At the Legion, just downstairs from the Klimt & Rodin exhibition, is the newest iteration of the landmark traveling exhibition, Gods In Color: Polychromy in the Ancient World, which reconstructs color on casts of ancient Mediterranean sculpture. Traveling since an inaugural exhibition in Munich in 2004, the initial furor over the reconstruction of colors on the surface of ancient Mediterranean sculptures—which had heretofore been taken as the underlying source for modern monochrome—revises a similar outcry on the topic in the mid-19th century. The exhibition’s success has ushered in something of a colorist turn in art exhibition, including the projection of colored lights onto the surface of the Ara Pacis in Rome and the Chartres cathedral, and digital video reconstructions installed adjacent to monochrome originals as in the British Museum. The radical notion that high-value, high-luster marble was fully painted, even for flesh, remains a subject of deep art historical discomfort. Despite the international attention that Gods in Color has drawn, the traditional narrative of western art maintains its commitment to monochrome, and through monochrome, to whiteness.

One important aspect to the exhibition is its iterative nature; these reconstructions are experimental, and the curators make that ongoing process of exploration visible, including a reconstruction a Roman head of a woman (“Treu” Head) with distinct colors on either side of her face, and multiple versions of the Peplos Kore shown next to each other. For all of this iterative exploration, however, the pendulum of pigment has not swung very far. Marble flesh might no longer remain the color of the marble itself, but on the emoji spectrum, no sculpture is given anything far from peach, and a number of the flesh tones are the same pale pinks and yellows of Klimt’s white women.

The unbearable whiteness of whiteness has been worked into an exhibition reconstructing color. An exception seems to be the new reconstructions of the Riace bronzes, two naked male bronze sculptures found in the ocean off of the coast of Reggio Calabria in 1972. The rarity of surviving ancient bronzes, and the Riace bronzes’ late entrance into the canon of art history, means that while the two bronzes have achieved a degree of celebrity (especially in Italy where they have featured in telephone commercials, a 1980s pornographic graphic novel, and on countless aprons and assorted touristic collectables) they have not structurally altered the story of Greek art into which they have been fit.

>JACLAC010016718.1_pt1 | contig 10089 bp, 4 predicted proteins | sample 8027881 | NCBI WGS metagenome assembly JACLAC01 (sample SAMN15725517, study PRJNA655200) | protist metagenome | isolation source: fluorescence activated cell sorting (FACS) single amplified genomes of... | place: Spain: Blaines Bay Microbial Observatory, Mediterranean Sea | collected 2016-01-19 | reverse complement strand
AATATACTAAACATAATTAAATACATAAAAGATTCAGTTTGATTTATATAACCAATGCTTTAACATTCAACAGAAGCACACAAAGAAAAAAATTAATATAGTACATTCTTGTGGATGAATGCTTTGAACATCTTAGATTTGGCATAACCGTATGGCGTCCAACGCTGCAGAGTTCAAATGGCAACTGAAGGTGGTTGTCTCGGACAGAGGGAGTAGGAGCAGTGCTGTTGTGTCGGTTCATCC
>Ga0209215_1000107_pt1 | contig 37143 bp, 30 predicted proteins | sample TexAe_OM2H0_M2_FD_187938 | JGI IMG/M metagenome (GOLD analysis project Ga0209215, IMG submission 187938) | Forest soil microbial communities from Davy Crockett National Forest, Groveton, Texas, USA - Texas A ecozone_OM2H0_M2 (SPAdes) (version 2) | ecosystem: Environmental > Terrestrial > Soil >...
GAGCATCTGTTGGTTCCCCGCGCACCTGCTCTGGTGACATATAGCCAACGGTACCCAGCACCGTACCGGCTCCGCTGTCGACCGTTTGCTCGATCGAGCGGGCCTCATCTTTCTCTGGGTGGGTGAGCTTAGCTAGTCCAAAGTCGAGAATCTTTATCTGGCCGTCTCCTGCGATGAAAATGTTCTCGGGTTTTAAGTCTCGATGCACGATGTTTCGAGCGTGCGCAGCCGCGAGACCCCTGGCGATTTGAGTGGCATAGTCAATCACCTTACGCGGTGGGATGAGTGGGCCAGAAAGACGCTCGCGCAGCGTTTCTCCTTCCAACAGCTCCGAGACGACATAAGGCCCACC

Installation view of Gods in Color: Polychromy in the Ancient World at the Legion of Honor. Courtesy of Fine Arts Museums of San Francisco.

Based on 3D-printed versions of each sculpture, and reconstructing the range of materials worked into the originals—silver teeth, finger, and toenails; copper lips and nipples; eyes inlaid with ivory, bone, and obsidian; and surrounded by bronze lashes—as well as their headgear and weapons, the Riace pair opens and anchors the version of Gods in Color on view at the Legion. The sheen of their bronze flesh reflects light coming in from a skylight above, capturing some of the original brilliance of many lost ancient bronzes. Embracing the standard narrative of naturalism, the exhibition implies that reconstructed flesh tones bear some resemblance to ancient Mediterranean life. The Riace warriors, however, stand apart from the painted marble sculptures through their materials—not because the bronze material is intended to signify someone of a race or ethnic group, but because when seen through the lens of Neoclassical and modern sculpture, we expect bronze to read identically to marble. Both assumptions are problematic—that sculpture from antiquity must always offer visual evidence of real bodies from the past, and simultaneously, that these ancient bodies must always present as categorically white. This dynamic is further complicated by the curatorial choice to present the two bronzes with slightly different patinas intended to conform to distinct ethnic groups—a golden hue for Riace B, whom they present as a mythical demi-god Thracian king, and a darker bronze for Riace A, whom they present as a Greek king.5 While these reconstructions insist that the color of sculptural flesh show race, they also join with the other reconstructions in the exhibition and the modern sculptures upstairs to assimilate different colors and materials to whiteness. The Riace bronzes do their work in much the same way Rodin’s The Age of Bronze does, coopting bronze flesh into a default narrative of whiteness.